Zimbabwe Football Association (ZIFA) CE0, Jonathan Mashingaidze says that we are the only region that has orgainsed football because our leagues are  run better than  in other countries in the north. But the question  is which material are we using to play for the national team. “In most cases we are looking at the premier league teams for selection. We need to cast our net wider to search for talent in our lower divisions. The other issue is sometimes we are let down by the professional foreign based players because they do not perform to the best of their ability fearing they may get injured. Otherwise we need to play more regularly at club, and all national levels,” The CEO of Namibia Football Association, Barry Rukoro says that as a regional bloc we must look at the factors that make it difficult for us to compete against the West African, only then can we really start looking at the things that we have no control over. “What works for West Africa is the fact that they are all within a radius of 500 kilometres and are able to play against each other at any level.

This helps their players to quickly adjust to international standards and stand the test of time when facing us. As Namibia we take our Under 23 to Acrra, Ghana where they are able to have practice matches including with other neighbouring nations at a very reasonable price, but if we were to try it in our region, it becomes more expensive and these are the things we do not have control over.” Secondly , he faults the mentality of parents in Southern African states who unlike their western counterparts, chose school  over football as one of the gateways to success. “In West Africa there are so many academies owned by former footballers and this brings competitions, hardens players and prepares them for major competitions while here a player qualifies because you can play football and was selected after a short session. In West Africa young players go through the sub - teams of the region before being called for the  regional  select and finally the national team. Players are prepared at a tender age hence they easily make it. An example is the do or die match between Ghana and Zambia which Ghana won because of experience. “The last aspect is that our governments are not giving enough money.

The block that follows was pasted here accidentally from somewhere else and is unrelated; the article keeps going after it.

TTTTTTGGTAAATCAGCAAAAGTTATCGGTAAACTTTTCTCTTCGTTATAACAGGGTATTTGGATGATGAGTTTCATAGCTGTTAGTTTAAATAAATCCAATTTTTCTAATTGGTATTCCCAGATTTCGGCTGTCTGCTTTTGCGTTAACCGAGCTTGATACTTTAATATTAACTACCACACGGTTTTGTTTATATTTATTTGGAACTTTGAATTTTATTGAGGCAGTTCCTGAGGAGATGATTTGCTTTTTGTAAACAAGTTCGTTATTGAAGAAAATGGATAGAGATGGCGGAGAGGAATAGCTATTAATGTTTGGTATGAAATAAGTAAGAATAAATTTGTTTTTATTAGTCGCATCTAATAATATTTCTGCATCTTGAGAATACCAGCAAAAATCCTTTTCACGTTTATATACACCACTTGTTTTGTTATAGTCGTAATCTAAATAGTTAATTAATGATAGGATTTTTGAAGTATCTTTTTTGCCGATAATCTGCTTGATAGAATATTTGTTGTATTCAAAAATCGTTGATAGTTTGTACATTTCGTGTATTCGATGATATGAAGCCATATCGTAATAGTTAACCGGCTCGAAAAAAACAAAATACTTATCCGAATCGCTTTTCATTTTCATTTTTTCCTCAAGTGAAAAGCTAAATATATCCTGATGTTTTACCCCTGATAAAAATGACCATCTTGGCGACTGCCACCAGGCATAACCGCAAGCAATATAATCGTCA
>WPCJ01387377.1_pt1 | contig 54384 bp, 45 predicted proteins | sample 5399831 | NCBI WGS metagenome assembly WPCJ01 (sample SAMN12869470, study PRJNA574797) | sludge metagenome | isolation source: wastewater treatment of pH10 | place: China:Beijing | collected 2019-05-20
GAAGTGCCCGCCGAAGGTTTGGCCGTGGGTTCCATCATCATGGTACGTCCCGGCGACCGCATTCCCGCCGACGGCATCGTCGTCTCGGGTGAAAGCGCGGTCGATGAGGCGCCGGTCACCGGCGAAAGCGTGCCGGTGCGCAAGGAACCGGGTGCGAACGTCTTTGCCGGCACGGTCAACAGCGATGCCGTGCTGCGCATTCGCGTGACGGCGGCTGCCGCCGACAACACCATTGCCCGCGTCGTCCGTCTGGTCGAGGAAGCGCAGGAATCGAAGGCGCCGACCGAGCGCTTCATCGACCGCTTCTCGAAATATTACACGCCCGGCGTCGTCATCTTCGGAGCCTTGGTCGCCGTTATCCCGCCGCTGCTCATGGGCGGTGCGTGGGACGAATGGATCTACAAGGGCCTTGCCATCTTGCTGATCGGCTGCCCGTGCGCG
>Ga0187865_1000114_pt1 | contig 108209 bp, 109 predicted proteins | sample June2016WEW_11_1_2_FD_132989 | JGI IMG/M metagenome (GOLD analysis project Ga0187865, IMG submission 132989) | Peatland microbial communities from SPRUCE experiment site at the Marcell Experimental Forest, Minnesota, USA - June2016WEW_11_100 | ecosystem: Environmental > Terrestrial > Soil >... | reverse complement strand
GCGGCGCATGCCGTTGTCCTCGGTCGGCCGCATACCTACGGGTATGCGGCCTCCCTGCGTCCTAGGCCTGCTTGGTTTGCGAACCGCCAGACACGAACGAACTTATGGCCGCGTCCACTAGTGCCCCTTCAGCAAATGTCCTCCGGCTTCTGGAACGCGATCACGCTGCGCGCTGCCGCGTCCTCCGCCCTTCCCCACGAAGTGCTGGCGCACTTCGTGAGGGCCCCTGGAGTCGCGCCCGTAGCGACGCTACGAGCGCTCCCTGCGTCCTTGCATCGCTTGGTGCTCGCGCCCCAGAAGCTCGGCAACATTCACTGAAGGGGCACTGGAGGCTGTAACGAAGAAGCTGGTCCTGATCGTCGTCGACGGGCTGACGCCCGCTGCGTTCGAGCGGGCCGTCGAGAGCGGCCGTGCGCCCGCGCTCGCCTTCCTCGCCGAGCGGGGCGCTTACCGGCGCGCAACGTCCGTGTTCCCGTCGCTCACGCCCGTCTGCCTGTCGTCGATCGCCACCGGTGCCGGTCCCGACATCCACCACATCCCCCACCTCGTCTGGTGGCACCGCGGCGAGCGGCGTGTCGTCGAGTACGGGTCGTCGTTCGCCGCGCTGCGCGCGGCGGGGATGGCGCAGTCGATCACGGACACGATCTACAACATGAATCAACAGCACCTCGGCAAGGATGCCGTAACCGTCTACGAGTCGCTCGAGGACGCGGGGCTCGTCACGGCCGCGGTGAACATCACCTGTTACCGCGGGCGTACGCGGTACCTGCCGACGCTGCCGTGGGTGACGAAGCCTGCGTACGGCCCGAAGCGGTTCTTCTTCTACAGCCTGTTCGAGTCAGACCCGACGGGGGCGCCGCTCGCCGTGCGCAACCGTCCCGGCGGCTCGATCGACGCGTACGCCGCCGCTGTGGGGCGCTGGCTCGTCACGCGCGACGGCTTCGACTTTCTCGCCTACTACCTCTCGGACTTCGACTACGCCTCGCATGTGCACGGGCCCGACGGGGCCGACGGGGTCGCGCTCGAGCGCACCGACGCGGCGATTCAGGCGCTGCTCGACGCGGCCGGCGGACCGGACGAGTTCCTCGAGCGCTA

Until the time when  our governments seriously invest in football, we will forever be fighting againt the odds. We have good facilities but how many times do we hold the competitions? It must be  remembered that Ghana government invested USD 18 milion to  prepare the team for the 2010 World Cup and they went to the qurterfinals.” Botswana National Sports Council chairman Solly Reikeletseng summed all the arguments when he said that in Botswana we need to strengthen all the structures in order to start getting results.

Last modified on Friday, 13 September 2013 11:35